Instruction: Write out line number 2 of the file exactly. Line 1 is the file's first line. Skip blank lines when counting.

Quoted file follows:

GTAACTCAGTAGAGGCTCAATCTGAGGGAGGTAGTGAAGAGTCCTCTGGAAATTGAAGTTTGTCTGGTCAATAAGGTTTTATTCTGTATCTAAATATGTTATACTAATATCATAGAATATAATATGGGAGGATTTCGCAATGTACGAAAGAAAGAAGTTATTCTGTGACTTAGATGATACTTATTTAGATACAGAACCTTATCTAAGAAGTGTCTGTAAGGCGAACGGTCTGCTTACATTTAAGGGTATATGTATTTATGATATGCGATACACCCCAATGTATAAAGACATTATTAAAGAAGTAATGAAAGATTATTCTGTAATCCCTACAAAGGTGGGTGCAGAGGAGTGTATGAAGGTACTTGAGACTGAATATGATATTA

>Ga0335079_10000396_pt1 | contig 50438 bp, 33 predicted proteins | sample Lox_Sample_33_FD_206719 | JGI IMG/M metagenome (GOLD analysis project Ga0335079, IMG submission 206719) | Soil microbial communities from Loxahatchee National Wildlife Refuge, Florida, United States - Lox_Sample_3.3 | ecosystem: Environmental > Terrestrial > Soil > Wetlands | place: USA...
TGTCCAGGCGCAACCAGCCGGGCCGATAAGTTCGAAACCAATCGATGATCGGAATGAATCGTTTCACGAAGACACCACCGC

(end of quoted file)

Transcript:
>Ga0335079_10000396_pt1 | contig 50438 bp, 33 predicted proteins | sample Lox_Sample_33_FD_206719 | JGI IMG/M metagenome (GOLD analysis project Ga0335079, IMG submission 206719) | Soil microbial communities from Loxahatchee National Wildlife Refuge, Florida, United States - Lox_Sample_3.3 | ecosystem: Environmental > Terrestrial > Soil > Wetlands | place: USA...